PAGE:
What’s the point of rules if you can’t break them every now and then?
Look, I like to have guidelines in place at the barn to keep myself, the other farm employees and the horses safe and happy. But sometimes I just can’t help it, and I understand that I’m courting death and destruction in my decision to do some of the things I do. And I’m willing to bet that if I’ve broken some of my own rules, the rest of you have too. What else would you add to the list?
Hand-feed the horses.
Hand-feeding horses can turn them into pocket-grabbing finger-nipping monsters … and I realize fully that I’ve created a monster in my own Red for slipping him horse cookies. But is that going to stop me? Heck no. Look at his face. How am I supposed to resist that?
Hack around bridle-less and bareback.
Yes, there are lots of people who make this look easy … but I’m talking about those times you just slither right on from the fencepost and wander around the pasture (if you’re lucky) or hang on while your horse cavorts about and does naughty things to try to remove you (if you’re unlucky). I ambled from the barn out to the pasture on Red last summer to turn him out after our rides and didn’t want to be bothered to carry a halter back, so we left it hanging in the tack room. It worked out well … that time.
Teach the horses to work zippers.
It starts innocently enough when you notice you have a particularly dextrous horse. Four ripped jackets later, you realize that perhaps that was a bad call. But it’s so funny and cute! Other learned behaviors like “giving kisses” can also be grouped in this category.
Sit on horses in the pasture.
I’m going to go ahead and incriminate myself: the above photo was taken in a pasture that was maybe half a mile long and a third of a mile wide, offering lots and lots of room for equine shenanigans. There also maybe have been a bit of alcohol involved prior to this particular adventure. Regardless, we thought it would be a good idea to hike to the horse pasture and clamber aboard some of our favorites. From the point of view of someone who always wears a helmet and also respects the fact that truly no horse can ever be 100% trusted, this was not the world’s greatest idea. (Obviously this horse agreed with me judging from her facial expression.)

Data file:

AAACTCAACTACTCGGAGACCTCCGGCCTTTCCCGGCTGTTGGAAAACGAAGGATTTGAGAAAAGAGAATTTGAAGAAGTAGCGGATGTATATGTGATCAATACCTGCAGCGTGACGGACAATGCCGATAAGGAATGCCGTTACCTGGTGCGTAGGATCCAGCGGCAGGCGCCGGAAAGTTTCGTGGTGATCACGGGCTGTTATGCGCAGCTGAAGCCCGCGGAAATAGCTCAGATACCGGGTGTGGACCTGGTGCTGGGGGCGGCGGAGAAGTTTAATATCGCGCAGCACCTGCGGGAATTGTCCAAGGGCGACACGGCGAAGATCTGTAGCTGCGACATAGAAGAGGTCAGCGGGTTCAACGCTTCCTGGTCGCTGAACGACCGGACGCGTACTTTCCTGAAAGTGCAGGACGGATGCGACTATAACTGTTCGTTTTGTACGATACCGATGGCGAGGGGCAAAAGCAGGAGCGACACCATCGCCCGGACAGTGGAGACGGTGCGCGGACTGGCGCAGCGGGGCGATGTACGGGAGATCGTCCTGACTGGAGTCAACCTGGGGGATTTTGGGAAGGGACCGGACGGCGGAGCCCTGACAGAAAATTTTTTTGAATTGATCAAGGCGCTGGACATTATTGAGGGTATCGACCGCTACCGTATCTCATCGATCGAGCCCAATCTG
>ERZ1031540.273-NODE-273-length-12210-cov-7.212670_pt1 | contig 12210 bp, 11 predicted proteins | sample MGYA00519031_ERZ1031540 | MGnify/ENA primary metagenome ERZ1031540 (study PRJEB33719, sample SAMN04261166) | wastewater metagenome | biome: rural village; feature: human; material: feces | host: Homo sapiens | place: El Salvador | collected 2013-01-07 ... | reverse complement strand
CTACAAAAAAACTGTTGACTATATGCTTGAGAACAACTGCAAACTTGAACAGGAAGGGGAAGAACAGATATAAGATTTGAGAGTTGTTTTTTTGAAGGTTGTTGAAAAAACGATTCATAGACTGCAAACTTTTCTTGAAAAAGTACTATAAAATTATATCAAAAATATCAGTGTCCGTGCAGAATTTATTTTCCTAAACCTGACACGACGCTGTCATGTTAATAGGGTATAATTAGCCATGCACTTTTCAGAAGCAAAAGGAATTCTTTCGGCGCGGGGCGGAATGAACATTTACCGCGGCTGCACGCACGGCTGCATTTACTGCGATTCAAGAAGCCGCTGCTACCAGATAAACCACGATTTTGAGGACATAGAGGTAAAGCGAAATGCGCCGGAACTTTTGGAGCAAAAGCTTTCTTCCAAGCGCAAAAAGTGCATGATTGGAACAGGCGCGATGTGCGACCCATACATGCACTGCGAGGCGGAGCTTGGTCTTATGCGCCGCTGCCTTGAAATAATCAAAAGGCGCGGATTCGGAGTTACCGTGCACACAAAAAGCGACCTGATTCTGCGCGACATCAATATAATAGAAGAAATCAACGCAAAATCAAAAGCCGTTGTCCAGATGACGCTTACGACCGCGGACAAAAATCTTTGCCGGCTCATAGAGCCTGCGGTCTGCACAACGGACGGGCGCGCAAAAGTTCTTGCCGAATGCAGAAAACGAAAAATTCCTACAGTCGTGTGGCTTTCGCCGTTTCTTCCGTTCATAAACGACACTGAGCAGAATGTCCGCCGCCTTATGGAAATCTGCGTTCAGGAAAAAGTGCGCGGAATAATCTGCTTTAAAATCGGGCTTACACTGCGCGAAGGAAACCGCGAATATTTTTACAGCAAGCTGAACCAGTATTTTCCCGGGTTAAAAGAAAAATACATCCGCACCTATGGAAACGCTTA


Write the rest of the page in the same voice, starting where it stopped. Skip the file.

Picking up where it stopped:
Lead the horse with just a lead rope.
I will admit that there are many, many times in which this is totally acceptable … until the horse decides that it isn’t, and suddenly you’re dirt-skiing across the driveway hanging on for dear life wishing you had just been a hair less lazy and grabbed an actual halter.
Lead two (or more) horses at once.
Again, this is another one that can go just fine most of the time: I work with draft teams and sometimes you really don’t want to separate them. It can save you lots and lots of hassle and time in schlepping back and forth from pasture to barn to move multiple horses. Except for the moment that one of your normally-placed horses decides it doesn’t like his lifelong best friend and tries to take a chunk out of his neck — or my personal favorite, when both horses decide to split but go in opposite directions. (This used to be a method of execution back in ye olde days … and yet we still voluntarily do it day after day.)
Lead the horse from the car/truck/ATV/whatever.
I worked on a ranch in which we would sometimes move half of the broodmare band at a time, with only two people available to help — oh, and the pasture was a solid three-quarters of a mile across the property. One girl would drive the four-wheeler at a crawling pace while the other sat backwards behind her, juggling the lead ropes of four broodies. Safe? Well, not by the book, no … and I know there have been tragic headlines about people losing hands and limbs doing this. I can only say that we were lucky, and tried to do this as safely as possible. (It helped that the horses were blessedly used to doing this.)
There are highly-legitimate reasons that riding double is not only unsafe for the riders but actually pretty unsafe for the horse’s back as well (there aren’t any ribs supporting those lumbar vertebrae, after all.) But who hasn’t sat double with a friend, even if just for a few seconds? (I’ll leave out the part where my friend and I trotted her warmblood around bareback sitting double … )
But really … if we eliminated all of these not-so-great-ideas from our equestrian life, where would the good stories come from, those memories that we’ll look back on so fondly?
What would you add to the list, Horse Nation?